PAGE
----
The Supreme Court of North Carolina unanimously determined that a condominium has the power of sale for foreclosure for nonpayment of an assessment given the plain language of the North Carolina Condominium Act of 1986 and the condominium association’s declaration. The court reversed the decision of the North Carolina Court of Appeals and remanded the decision back to the lower court to address certain arguments it declined to initially address.

In April, CAI’s Amicus Curiae Committee approved and filed a friend-of-the-court brief in the matter of Executive Office Park of Durham Association, Inc. v. Martin E. Rock. Cynthia Jones, an attorney with Sellers, Ayers, Dortch, Lyons in Charlotte, N.C., authored the brief.

“This is an important decision for North Carolina communities because the supreme court applied the plain language of the condominium act concerning power of sale foreclosures and its applicability to a condominium formed prior to the effective date of the statute,” says Jones, a fellow in CAI’s College of Community Association Lawyers (CCAL) and chair of CAI’s Business Partners Council. “Although the decision concerned a condominium, it also will have an impact on planned communities because of similar language in the Planned Community Act. This decision confirms that any community formed prior to the effective date of the applicable statute, which does not have an express provision to the contrary, may utilize the power of sale foreclosure process in the collection of assessments.”

The issue is whether a condominium formed prior to the enactment of the North Carolina Condominium Act of 1986 has the power of sale for foreclosure (pursuant to the act) for nonpayment of an assessment. The supreme court ruled that the court of appeals erred in its judgment by failing to apply the plain language of the act and the fact the declaration does not contain a provision “expressly to the contrary” of the power of sale for foreclosure permitted by the act.

This case stems from a 2018 claim of lien by a condominium against three units owned by the same owner. The condominium association alleged that assessments and other charges were unpaid for more than 30 days. The trustees initiated a power of sale foreclosure. The superior court authorized the sale, which was affirmed by the trial court. The owner appealed the sale to the North Carolina Court of Appeals. The condominium development at the forefront of this case filed its declaration in 1982. The unit owner argued that since the condominium declaration was signed in 1982 and not amended to bring it within the provisions of the act, the condominium lacked the power of sale for foreclosure.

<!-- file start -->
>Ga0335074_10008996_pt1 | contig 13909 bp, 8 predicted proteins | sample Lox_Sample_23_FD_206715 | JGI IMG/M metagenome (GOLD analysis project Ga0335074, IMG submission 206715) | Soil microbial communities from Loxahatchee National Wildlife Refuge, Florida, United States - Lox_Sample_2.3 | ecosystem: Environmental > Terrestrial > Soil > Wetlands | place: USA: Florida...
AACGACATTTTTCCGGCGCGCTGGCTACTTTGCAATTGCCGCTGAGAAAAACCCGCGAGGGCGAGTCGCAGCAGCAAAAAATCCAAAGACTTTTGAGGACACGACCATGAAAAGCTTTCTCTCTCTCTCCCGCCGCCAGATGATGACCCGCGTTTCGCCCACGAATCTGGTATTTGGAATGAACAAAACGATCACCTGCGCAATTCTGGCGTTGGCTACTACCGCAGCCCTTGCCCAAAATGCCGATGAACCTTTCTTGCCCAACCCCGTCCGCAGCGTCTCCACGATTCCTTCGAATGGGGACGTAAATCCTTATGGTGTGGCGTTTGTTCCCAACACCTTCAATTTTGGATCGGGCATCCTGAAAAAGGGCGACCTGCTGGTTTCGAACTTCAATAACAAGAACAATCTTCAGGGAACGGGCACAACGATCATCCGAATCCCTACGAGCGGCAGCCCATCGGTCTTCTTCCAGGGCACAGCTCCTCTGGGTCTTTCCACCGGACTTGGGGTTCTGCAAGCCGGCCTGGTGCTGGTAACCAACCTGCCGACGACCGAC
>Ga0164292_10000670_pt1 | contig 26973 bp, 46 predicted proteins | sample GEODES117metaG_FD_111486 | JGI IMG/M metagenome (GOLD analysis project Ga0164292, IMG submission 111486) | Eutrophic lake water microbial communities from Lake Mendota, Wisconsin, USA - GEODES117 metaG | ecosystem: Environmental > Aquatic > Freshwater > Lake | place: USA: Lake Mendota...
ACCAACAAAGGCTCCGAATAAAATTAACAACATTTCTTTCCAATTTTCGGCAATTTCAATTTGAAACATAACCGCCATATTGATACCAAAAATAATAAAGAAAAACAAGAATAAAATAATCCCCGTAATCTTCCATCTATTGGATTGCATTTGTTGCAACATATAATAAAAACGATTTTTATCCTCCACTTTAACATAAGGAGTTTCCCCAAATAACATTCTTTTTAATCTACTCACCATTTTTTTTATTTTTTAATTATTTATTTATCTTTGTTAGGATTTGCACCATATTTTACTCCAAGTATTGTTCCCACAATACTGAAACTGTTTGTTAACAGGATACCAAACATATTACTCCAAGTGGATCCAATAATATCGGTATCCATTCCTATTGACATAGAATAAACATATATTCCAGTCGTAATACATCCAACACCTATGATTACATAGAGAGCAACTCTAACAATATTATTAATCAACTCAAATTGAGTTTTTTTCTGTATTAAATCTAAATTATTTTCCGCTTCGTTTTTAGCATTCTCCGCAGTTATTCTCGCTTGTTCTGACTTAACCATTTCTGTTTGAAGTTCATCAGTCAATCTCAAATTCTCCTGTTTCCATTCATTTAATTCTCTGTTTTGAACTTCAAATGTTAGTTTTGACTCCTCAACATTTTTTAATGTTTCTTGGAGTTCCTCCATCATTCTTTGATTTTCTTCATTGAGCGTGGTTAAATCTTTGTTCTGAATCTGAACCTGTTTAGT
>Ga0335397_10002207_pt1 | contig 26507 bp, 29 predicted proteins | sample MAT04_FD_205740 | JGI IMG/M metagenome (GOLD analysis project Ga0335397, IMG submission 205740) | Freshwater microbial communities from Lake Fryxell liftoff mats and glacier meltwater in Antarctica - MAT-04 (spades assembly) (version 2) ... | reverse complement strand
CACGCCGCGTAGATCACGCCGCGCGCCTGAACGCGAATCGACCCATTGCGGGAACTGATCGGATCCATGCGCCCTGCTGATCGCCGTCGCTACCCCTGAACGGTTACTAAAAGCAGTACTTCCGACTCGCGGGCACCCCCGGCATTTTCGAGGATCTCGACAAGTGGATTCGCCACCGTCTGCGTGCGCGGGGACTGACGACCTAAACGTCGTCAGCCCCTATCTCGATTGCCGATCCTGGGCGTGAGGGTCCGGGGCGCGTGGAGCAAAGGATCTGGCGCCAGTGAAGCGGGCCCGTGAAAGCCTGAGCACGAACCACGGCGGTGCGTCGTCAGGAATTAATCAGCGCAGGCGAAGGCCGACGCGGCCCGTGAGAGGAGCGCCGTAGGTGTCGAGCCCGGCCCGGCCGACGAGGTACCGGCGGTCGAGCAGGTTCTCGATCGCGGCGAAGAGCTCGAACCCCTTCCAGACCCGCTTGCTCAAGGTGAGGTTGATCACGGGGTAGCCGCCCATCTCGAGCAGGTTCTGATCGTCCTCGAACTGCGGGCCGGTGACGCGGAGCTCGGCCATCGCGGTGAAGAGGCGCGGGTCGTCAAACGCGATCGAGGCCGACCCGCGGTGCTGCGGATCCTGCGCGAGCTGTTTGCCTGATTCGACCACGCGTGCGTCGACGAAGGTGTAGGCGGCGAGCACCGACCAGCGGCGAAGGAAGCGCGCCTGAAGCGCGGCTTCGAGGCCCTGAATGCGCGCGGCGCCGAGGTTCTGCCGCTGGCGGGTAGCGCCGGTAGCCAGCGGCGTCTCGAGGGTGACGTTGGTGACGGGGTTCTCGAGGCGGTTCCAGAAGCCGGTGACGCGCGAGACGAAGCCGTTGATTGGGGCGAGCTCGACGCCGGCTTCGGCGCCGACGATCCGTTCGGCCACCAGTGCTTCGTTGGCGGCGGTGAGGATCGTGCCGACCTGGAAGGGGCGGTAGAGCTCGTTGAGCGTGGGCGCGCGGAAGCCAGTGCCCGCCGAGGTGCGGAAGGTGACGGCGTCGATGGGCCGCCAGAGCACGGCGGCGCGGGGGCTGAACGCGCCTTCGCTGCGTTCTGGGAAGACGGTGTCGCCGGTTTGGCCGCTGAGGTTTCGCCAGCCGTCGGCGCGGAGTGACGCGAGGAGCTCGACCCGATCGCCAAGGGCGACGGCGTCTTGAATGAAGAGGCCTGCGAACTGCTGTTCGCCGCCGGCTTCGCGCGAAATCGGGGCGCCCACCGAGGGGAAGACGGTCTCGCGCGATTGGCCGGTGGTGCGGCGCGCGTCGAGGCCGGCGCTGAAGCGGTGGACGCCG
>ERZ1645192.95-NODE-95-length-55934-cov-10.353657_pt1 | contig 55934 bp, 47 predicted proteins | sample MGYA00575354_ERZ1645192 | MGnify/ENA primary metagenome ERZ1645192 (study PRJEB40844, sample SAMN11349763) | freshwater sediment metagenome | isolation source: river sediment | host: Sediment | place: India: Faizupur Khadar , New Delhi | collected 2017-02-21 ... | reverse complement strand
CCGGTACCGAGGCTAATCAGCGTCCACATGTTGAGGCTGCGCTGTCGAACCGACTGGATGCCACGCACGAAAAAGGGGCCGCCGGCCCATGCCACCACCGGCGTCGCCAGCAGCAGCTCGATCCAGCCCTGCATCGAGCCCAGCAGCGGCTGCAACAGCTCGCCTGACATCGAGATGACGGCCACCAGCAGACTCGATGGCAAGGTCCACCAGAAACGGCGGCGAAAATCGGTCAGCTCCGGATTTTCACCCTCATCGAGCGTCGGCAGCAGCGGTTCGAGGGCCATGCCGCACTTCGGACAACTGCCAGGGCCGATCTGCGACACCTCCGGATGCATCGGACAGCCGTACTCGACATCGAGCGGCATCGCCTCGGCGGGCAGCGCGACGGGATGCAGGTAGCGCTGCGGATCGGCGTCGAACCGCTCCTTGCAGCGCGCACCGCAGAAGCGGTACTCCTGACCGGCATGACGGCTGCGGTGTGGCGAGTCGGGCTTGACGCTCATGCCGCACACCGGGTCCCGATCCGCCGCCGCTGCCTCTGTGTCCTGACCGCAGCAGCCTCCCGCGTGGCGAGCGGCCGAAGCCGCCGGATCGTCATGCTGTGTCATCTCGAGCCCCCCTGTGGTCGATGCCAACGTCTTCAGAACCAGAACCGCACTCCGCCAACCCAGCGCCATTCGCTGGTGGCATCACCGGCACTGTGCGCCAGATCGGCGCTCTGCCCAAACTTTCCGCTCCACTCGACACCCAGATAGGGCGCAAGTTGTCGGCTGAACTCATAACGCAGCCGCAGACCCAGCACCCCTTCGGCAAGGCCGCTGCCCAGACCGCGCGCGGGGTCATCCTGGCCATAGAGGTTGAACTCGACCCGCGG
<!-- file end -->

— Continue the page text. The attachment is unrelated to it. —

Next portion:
In the brief, CAI explains that when the North Carolina legislature enacted the legislation, it understood certain provisions of the statute should be applicable to all condominiums absent some express intention to the contrary. “CAI’s amicus curiae program was instrumental in providing the supreme court with valuable information regarding this issue and assisting the court in understanding the implications of the decision on the entire community association industry,” says Jones.

Robert Diamond, co-chair of CAI’s amicus curiae program, an attorney with Reed Smith in McLean, Va., and a CCAL fellow, says the North Carolina Supreme Court properly construed the applicability clause of the North Carolina Condominium Act. “This essential provision makes clear that changes to the statute apply to all condominiums within the state but only if they do not invalidate the existing provisions of the condominium documents. This ruling is important because it should be precedent for all the jurisdictions adopting the Uniform Condominium Act or the Uniform Common Interest Ownership Act which have the identical applicability provision. Owners in North Carolina can now take advantage of changes to the condominium act with the assurance that the carefully tailored provisions of their documents will not be overturned by the legislature,” he says.

Stephen Marcus, co-chair of CAI’s Amicus Curiae Program and a CCAL fellow in Massachusetts, also adds that the decision permits associations to benefit from the retroactive provisions of the act. “This will apply to not only the power of sale foreclosure provisions but also the various other provisions of the act that state they are to be applied retroactively unless the declaration provides information to the contrary,” he says.

More than 2.7 million North Carolinians live in 1.1 million homes in nearly 14,440 community associations, according to the 2022 National and State Statistical Review for Community Association Data, published by the Foundation for Community Association Research. Roughly 89% of these residents say their association’s rules protect and enhance property values.

Amicus curiae briefs allow CAI to educate a court about important legal and policy issues in cases related to the community association industry. If your association, municipality, or state is facing a poorly formulated legal opinion, please contact CAI and submit a request for an amicus brief. If you have any questions, contact Phoebe E. Neseth, Esq., at

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